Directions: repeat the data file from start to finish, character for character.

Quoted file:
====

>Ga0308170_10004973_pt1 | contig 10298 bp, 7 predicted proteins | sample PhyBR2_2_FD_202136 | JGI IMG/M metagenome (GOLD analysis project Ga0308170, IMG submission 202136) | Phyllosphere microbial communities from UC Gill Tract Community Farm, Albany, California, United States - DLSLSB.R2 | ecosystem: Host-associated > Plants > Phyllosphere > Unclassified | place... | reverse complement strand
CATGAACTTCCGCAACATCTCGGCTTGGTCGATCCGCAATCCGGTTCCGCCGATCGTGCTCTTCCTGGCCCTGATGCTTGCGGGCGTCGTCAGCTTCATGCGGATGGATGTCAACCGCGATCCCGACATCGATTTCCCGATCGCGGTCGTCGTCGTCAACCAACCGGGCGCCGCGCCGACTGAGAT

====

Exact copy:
>Ga0308170_10004973_pt1 | contig 10298 bp, 7 predicted proteins | sample PhyBR2_2_FD_202136 | JGI IMG/M metagenome (GOLD analysis project Ga0308170, IMG submission 202136) | Phyllosphere microbial communities from UC Gill Tract Community Farm, Albany, California, United States - DLSLSB.R2 | ecosystem: Host-associated > Plants > Phyllosphere > Unclassified | place... | reverse complement strand
CATGAACTTCCGCAACATCTCGGCTTGGTCGATCCGCAATCCGGTTCCGCCGATCGTGCTCTTCCTGGCCCTGATGCTTGCGGGCGTCGTCAGCTTCATGCGGATGGATGTCAACCGCGATCCCGACATCGATTTCCCGATCGCGGTCGTCGTCGTCAACCAACCGGGCGCCGCGCCGACTGAGAT